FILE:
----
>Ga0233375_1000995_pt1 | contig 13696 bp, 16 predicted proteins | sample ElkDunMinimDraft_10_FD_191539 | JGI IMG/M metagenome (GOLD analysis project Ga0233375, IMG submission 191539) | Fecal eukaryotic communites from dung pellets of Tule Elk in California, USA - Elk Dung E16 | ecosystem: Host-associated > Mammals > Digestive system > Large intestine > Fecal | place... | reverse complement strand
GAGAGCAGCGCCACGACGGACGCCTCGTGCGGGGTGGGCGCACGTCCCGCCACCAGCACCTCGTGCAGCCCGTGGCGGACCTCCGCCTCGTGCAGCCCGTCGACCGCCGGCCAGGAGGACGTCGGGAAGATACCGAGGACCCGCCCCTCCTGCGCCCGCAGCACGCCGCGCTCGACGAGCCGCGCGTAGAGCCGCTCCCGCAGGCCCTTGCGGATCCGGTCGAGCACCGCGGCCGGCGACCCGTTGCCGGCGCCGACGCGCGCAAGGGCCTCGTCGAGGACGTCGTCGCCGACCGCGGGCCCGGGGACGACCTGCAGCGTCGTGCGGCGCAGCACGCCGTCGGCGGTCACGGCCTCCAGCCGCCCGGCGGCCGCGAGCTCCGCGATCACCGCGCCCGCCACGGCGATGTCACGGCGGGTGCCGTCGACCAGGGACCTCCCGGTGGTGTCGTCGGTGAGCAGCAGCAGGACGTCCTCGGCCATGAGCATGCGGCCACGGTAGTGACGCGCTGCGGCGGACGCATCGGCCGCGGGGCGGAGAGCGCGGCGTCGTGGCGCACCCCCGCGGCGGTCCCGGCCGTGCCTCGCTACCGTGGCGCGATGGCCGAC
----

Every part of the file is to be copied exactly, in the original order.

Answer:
>Ga0233375_1000995_pt1 | contig 13696 bp, 16 predicted proteins | sample ElkDunMinimDraft_10_FD_191539 | JGI IMG/M metagenome (GOLD analysis project Ga0233375, IMG submission 191539) | Fecal eukaryotic communites from dung pellets of Tule Elk in California, USA - Elk Dung E16 | ecosystem: Host-associated > Mammals > Digestive system > Large intestine > Fecal | place... | reverse complement strand
GAGAGCAGCGCCACGACGGACGCCTCGTGCGGGGTGGGCGCACGTCCCGCCACCAGCACCTCGTGCAGCCCGTGGCGGACCTCCGCCTCGTGCAGCCCGTCGACCGCCGGCCAGGAGGACGTCGGGAAGATACCGAGGACCCGCCCCTCCTGCGCCCGCAGCACGCCGCGCTCGACGAGCCGCGCGTAGAGCCGCTCCCGCAGGCCCTTGCGGATCCGGTCGAGCACCGCGGCCGGCGACCCGTTGCCGGCGCCGACGCGCGCAAGGGCCTCGTCGAGGACGTCGTCGCCGACCGCGGGCCCGGGGACGACCTGCAGCGTCGTGCGGCGCAGCACGCCGTCGGCGGTCACGGCCTCCAGCCGCCCGGCGGCCGCGAGCTCCGCGATCACCGCGCCCGCCACGGCGATGTCACGGCGGGTGCCGTCGACCAGGGACCTCCCGGTGGTGTCGTCGGTGAGCAGCAGCAGGACGTCCTCGGCCATGAGCATGCGGCCACGGTAGTGACGCGCTGCGGCGGACGCATCGGCCGCGGGGCGGAGAGCGCGGCGTCGTGGCGCACCCCCGCGGCGGTCCCGGCCGTGCCTCGCTACCGTGGCGCGATGGCCGAC